I live in Greenwich, Connecticut, on the east coast of the United States. I am surrounded by multi-million dollar mansions, many of them built within the last twenty years. The older ones aren’t so bad, but the new ones are an eyesore. Built from spec, these modern monstrosities usually have more than five bedrooms, and a minimum three car garage filled with the largest SUVs the owners could get their hands on. After all, isn’t bigger, better? Bollocks!
I am going in a different direction. My new home is a small, single story building, with a detached garage so I can park the daily driver and the project car. The architecture is modern contemporary, made of sustainable wood and glass. My new home is energy efficient.
The entire building is set up in a 3:2 aspect ratio, but the indoor living area is square. The remaining third is a wood slab deck running along the narrow end of the building. Living space is only about 1,200 square feet (about 111 square metres). Not tiny, but less than a third of the size of a McMansion. The ceiling is 12 feet tall (3.65 metres).
The indoor space is divided into an open plan public area and a more conventional private area. The open area consists of the living area, dining area and kitchen. Because the space is small, the only barrier between the kitchen and the dining area is a breakfast bar that doubles as a sideboard during larger meals. The dining area consists of a simple, rectangular wooden table running parallel with the breakfast bar, and six high-backed chairs of wood and natural fiber.
The living area has a minimalist brown leather sofa on the inner wall, facing the giant glass wall that leads to the deck. Flanking the sofa on the right, are two Wassily chairs I’ve had for quite some time. On the left is an Eames lounge chair so I can put my feet up on the ottoman, or up on the low cherrywood coffee table. Covering most of the hardwood floor in the living area is a white shaggy wool carpet. It’s difficult to keep clean, but it looks good with the furniture.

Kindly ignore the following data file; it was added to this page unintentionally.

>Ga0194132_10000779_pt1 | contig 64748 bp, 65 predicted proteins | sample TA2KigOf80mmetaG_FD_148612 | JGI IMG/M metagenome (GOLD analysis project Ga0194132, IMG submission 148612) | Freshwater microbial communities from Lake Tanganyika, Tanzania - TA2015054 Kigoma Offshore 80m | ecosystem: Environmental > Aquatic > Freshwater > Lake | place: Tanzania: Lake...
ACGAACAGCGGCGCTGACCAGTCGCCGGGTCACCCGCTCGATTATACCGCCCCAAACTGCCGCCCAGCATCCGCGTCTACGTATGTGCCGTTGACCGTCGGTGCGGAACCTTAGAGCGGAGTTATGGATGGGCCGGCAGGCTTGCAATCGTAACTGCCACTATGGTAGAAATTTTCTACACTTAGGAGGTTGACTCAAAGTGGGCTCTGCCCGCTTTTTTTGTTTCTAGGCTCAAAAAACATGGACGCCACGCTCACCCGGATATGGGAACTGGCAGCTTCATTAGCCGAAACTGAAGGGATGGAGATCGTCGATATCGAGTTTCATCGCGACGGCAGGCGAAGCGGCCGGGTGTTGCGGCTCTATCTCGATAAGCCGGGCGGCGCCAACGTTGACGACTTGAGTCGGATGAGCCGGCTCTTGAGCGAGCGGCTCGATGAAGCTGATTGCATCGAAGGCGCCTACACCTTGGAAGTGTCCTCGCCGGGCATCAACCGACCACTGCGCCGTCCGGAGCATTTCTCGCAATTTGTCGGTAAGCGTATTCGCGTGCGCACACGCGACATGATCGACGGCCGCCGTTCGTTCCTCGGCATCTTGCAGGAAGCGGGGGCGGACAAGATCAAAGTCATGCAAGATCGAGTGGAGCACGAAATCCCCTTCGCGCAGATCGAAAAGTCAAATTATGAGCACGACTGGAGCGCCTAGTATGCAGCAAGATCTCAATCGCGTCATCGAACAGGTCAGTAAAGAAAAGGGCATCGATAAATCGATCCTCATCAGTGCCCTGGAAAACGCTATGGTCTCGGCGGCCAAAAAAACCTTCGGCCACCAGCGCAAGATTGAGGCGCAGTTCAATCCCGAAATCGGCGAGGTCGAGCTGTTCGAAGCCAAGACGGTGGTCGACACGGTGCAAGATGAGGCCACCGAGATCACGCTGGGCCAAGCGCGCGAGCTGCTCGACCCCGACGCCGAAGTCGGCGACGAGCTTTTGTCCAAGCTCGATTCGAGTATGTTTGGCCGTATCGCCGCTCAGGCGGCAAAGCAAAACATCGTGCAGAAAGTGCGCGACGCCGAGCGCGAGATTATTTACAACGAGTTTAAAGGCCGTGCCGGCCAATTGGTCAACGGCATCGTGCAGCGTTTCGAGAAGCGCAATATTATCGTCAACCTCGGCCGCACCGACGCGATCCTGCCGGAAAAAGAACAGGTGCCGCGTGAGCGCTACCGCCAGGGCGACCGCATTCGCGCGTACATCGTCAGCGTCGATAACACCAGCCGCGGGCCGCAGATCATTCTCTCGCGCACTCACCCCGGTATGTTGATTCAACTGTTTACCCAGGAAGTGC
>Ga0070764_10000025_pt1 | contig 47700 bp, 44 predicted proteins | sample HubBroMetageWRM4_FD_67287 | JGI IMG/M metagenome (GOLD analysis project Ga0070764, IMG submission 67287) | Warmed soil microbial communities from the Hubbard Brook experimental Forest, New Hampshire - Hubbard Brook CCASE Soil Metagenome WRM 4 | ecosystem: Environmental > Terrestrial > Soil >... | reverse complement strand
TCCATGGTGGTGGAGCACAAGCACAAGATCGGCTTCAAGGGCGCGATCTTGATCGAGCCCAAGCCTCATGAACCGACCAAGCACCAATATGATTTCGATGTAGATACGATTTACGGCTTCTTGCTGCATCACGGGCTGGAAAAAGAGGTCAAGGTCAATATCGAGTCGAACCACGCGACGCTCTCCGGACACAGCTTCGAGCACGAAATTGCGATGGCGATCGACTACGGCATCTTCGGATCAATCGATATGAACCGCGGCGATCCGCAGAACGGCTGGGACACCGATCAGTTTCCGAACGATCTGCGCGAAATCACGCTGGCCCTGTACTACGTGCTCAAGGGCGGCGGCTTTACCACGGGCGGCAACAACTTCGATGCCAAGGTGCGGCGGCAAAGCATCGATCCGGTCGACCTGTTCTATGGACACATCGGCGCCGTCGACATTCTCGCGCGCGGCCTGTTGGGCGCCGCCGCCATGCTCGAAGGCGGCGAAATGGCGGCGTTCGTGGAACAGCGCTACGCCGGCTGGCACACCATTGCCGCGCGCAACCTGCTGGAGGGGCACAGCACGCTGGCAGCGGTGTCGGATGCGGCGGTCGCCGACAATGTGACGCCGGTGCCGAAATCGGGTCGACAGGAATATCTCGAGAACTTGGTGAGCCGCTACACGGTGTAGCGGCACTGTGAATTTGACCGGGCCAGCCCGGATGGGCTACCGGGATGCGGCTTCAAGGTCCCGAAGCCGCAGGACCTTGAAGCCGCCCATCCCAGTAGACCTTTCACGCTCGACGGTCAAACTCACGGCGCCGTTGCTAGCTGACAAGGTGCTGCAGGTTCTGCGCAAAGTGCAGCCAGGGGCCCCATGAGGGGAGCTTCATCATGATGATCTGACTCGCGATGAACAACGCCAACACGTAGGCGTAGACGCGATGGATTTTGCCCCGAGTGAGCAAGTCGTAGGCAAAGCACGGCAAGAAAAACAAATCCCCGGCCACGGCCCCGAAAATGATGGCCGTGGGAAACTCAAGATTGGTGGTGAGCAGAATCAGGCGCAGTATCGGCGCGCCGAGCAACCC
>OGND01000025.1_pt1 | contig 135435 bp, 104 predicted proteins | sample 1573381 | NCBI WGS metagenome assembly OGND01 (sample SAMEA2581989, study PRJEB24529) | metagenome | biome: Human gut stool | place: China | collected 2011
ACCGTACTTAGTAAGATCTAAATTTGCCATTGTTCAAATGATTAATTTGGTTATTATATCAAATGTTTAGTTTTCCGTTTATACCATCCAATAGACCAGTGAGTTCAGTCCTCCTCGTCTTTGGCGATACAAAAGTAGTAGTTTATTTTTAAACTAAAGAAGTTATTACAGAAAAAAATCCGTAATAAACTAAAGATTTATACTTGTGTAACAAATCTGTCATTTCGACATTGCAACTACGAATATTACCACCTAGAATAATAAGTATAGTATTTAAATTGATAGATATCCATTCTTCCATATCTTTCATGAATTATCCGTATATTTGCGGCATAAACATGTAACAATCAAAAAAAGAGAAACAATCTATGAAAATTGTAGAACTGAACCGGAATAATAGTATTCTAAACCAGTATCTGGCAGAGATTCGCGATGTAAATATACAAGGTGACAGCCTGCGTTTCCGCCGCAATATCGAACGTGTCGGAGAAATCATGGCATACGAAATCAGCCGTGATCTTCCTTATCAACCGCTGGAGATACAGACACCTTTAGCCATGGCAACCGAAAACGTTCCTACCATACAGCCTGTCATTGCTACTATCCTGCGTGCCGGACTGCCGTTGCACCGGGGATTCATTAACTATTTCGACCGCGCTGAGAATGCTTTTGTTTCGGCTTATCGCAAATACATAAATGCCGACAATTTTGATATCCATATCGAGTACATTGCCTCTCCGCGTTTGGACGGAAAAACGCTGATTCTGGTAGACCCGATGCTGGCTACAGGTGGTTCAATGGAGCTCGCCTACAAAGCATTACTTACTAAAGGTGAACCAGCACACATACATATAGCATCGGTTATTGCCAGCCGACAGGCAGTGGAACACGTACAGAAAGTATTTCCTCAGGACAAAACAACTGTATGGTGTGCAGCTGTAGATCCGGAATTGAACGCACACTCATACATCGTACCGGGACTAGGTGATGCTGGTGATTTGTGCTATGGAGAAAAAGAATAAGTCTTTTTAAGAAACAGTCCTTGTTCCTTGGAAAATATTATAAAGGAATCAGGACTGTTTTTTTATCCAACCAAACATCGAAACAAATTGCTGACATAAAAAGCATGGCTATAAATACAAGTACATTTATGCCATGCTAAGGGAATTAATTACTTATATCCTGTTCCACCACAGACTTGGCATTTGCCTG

The private areas are the master suite, and a multi-purpose room. The multi-purpose room is used as my office, a guest bedroom, and home theater, hopefully never all at once. The master suite has a rather un-minimalist four-post bed with two unmatched geometric nightstands on either side. On the other wall, a low set of drawers. The opposite wall is the door to the small walk-in closet and a door to the bathroom. As the bathroom is small, there isn’t room for a conventional tub, but there is room for a shower and a scaled-down japanese-style soaking tub. Very close to the soaking tub is the toilet, and a small towel closet. A vanity with drawers for products is on the opposite wall.
So that is a look at the various rooms. In part two, I will go into some of the technology used to make the house energy efficient.
Of course, I still need to figure out how to get it built. My goal is to start the project within the next five years.
Earlier: It’s My Birthday